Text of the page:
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Ludwig Van
Toronto Montreal

Q&A | 22 Questions for Teng Li

By Michael Vincent on June 16, 2015

Violist Teng Li Photo: Bo Huang
Violist Teng Li (Photo: Bo Huang)

Every so often, MT poses 60 questions to a local or visiting artist in Toronto who has made our classical music community that much more interesting. They pick and choose. The minimum response is 20 answers. A kind of Rorschach personality test, if you will.

If you’ve every been to a Toronto Symphony Orchestra performance, you’ve already heard the Toronto-based Principal Violist Teng Li. Besides her job with the TSO, she has had a busy career as a soloist and chamber musician participating in the festivals of Marlboro, Santa Fe, Mostly Mozart, Music from Angel Fire, Rome, Moritzburg (Germany) and the Rising Stars Festival in Caramoor. Li has performed with the Guarneri Quartet in New York (04/05), at Carnegie Hall (Weill Recital Hall). She was also featured with the Guarneri Quartet in their last season (2009) and was also a member of the prestigious Lincoln Center Chamber Music Society Two Program.

Throughout Li’s many international engagements, she has always carried a particular affinity for the turbulent musical period around 1939 – especially Paul Hindemith’s Sonata for Viola and Piano. This obsession has prompted the release of Li’s debut CD, 1939, which explores the music of composers Joseph Jongen, Viktor Ullmann, Paul Hindemith and Yanjun Hua. If you’re interested in hearing it before it comes out, CBC First Play are steaming it all week here.

Q&A:

What are three things about Toronto that make you want to live here?

I love Toronto for its multiculturalism, its vibrant, artsy atmosphere, and its amazing variety of Chinese restaurants.

What are three things that Toronto doesn’t have but should?

A better Metropass system, an extended subway map, and a more affordable housing market.

Default drink/cocktail of choice?

Steam Whistle beer is my favorite after-concert drink. The refreshing taste always satisfies my after-concert thirst.

Name your favourite concert hall/venue in Toronto.

I like Koerner Hall for its amazing acoustics, and central location.

Name your favourite concert hall/venue anywhere.

The legendary Carnegie Hall in New York City.

Your role models?

Soprano Barbara Hannigan, Violist Tabea Zimmermann, and my teacher Michael Tree of the Guarneri Quartet.

Your favourite sound?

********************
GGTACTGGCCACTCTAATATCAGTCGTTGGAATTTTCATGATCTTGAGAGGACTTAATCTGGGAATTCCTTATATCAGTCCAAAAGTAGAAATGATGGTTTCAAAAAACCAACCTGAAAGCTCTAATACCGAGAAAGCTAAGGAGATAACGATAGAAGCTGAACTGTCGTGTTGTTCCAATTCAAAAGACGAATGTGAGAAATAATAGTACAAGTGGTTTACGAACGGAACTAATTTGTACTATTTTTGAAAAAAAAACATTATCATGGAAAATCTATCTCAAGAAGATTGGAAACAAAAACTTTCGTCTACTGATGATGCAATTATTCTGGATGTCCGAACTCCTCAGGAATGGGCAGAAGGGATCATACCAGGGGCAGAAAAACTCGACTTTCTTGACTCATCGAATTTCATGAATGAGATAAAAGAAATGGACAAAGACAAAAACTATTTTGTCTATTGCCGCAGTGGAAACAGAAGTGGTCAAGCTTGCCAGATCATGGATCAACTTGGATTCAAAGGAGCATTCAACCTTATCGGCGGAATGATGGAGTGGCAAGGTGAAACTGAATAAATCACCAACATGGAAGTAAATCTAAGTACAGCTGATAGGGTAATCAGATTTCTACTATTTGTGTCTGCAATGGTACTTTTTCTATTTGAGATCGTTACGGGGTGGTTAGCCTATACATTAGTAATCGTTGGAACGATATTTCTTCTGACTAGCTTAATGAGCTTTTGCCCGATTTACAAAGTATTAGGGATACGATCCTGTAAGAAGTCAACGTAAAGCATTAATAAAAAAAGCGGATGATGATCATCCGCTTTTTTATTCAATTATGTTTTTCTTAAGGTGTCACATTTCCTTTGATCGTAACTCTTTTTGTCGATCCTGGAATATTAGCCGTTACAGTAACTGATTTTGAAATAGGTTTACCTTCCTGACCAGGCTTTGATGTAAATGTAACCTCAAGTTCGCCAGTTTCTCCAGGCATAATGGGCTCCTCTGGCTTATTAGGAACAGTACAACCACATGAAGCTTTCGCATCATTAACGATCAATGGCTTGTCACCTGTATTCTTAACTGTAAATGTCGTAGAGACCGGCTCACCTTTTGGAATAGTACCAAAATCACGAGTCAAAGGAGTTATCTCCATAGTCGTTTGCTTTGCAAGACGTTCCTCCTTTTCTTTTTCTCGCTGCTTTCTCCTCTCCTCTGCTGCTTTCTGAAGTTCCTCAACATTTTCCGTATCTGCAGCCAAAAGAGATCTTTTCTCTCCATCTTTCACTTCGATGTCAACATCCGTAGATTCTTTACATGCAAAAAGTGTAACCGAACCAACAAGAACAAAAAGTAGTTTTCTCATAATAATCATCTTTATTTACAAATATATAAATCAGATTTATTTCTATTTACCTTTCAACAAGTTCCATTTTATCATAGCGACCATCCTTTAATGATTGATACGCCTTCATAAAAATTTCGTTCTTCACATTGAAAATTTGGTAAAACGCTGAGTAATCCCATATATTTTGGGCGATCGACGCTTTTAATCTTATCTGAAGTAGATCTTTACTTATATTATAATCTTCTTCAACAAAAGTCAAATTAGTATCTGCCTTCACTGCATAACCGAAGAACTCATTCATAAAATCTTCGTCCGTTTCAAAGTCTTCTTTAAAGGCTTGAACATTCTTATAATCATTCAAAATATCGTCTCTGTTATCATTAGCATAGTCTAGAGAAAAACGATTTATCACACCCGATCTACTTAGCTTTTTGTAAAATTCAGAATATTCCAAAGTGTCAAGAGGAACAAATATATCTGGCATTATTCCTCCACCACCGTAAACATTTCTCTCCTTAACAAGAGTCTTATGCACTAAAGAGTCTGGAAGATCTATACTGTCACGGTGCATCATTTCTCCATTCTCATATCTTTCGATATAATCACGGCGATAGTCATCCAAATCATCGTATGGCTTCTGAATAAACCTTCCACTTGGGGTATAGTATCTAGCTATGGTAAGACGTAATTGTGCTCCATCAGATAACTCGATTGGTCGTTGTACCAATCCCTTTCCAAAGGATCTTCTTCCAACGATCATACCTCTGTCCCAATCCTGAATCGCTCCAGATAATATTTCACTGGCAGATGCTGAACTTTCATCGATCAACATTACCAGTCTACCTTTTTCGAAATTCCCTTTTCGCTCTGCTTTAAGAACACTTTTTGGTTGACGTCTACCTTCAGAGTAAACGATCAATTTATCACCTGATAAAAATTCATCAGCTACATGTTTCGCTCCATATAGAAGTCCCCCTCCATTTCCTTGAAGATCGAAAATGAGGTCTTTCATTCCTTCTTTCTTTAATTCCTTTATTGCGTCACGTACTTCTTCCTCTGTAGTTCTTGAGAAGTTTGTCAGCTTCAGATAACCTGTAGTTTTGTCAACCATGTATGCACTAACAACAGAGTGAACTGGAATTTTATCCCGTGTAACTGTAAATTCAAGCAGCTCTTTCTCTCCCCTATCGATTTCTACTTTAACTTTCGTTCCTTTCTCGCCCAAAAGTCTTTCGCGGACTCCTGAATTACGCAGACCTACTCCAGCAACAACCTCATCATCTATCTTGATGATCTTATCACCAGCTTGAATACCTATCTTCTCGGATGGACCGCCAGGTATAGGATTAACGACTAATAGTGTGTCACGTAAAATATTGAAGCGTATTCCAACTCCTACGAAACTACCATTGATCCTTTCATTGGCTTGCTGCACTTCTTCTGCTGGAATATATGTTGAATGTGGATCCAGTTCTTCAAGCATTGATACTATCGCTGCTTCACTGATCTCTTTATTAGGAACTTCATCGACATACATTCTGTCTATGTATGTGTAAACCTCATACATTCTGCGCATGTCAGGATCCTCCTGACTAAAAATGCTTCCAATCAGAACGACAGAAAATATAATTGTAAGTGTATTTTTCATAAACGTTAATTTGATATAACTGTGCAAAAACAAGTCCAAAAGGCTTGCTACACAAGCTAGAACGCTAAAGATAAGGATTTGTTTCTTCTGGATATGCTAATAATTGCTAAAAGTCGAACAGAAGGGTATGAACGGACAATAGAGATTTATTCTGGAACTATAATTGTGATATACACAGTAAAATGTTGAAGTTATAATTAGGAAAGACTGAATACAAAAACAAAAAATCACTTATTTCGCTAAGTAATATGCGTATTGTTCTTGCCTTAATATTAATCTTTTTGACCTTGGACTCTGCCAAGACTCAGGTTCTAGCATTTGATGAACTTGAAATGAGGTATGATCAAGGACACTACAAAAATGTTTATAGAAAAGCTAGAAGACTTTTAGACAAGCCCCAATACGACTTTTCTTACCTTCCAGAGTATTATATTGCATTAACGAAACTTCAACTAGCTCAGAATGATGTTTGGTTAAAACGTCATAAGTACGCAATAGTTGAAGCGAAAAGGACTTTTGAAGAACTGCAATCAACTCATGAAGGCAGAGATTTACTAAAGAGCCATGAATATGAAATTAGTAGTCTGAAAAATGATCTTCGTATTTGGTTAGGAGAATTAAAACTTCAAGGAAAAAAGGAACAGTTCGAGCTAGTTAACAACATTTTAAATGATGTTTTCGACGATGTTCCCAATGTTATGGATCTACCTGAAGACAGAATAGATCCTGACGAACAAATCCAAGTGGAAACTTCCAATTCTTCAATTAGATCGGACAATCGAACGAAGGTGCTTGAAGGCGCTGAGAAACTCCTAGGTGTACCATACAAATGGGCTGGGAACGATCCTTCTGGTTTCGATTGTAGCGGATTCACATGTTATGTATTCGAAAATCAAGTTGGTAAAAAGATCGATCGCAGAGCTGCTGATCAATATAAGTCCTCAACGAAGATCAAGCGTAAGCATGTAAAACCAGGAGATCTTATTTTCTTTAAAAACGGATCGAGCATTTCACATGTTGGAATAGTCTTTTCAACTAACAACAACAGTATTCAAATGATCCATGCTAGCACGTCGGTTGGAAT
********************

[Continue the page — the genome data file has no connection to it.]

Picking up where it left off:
Sounds of nature: bird calls, the sound of raindrops, wind blowing leaves.

Your least favourite sound?

The noise of the subway train squeaking to a stop at each station.

Your favourite smells?

Freshly made food! And the smell of a freshly mowed lawn.

Your least favourite smells?

Rotten food.

The dumbest thing that you’ve ever done to your hair?

I lived in the dorm in the Central Conservatory from age 9, and once I tried to fix a section of my hair that was all tangled up by cutting it off… I looked like I had very artistic bald spots on my head for quite a long time.

The strangest talent that you possess?

Multitasking – I can knit, watch TV, read my book and Facebook all at the same time.

The first thing that comes to your mind when you think about Toronto.

Amazing restaurants everywhere, very good food courts in the Path, and Condo building everywhere.

The historical personalities, both good and bad that fascinate you the most?

Genghis Khan.

What is your biggest phobia?

Sit on my instrument, or crush my instrument by accident.

If you could board a plane this afternoon, where would it be taking you?

If I have a European Visa ready, I would go to Munich, and if I have an American Visa ready, I would go to New York.

The strangest place you’ve ever been to?

I was in the back of a police car once… I was a student at the Curtis Institute in Philadelphia. I had a bike that one of my good friends sold to me for next to nothing. One day, I was locking my apartment, and the bike was taken by a kid. I chased him for a few blocks, saw a police car on the street, and told the police officer. She put me in the back of the police car and drove me around to looked for my bike. We never found it.

The three books that you read that made an impact on you in your formative years?

The Gadfly (Chinese translation), all books by Louis Cha Leung-yung (金庸), and Dream of the Red Chamber (红楼梦).

Three things of no monetary value that you own and will keep dearly until you die?

Family photos, rocks from my childhood, and my husband’s wedding vows.

Where was the last place you travelled to for work or pleasure?

My family and I went to Thailand in December for a vacation.

The first three things that you do every morning?

Drink warm water with my homemade lemon honey mixture, thank my amazing husband for making breakfast, enjoy my breakfast.

The strangest road you’ve ever travelled?

When I was a young child, my father would take me to my violin lessons. We would get up around midnight, bike for an hour from one side of the city to the other (on one bike), then take a passing train from Nanjing to Shanghai. We’d usually arrive in Shanghai around 6 AM, hurry to the Cafeteria of Shanghai Conservatory to have a quick breakfast, and warm up a little bit before my lesson. After my 8 AM lesson, father would then take me home. We did this routine every weekend for a long time. On these trips, I have slept on the luggage rack, on newspapers under the seats and met many variety of people.

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Michael Vincent
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Michael Vincent

Michael Vincent is Publisher of Ludwig Van. He publishes regularly and writes occasionally. He has worked as a senior editor over fifteen years and is a former freelance classical music critic for the Toronto Star. Michael holds a Doctorate in Music from the University of Toronto.
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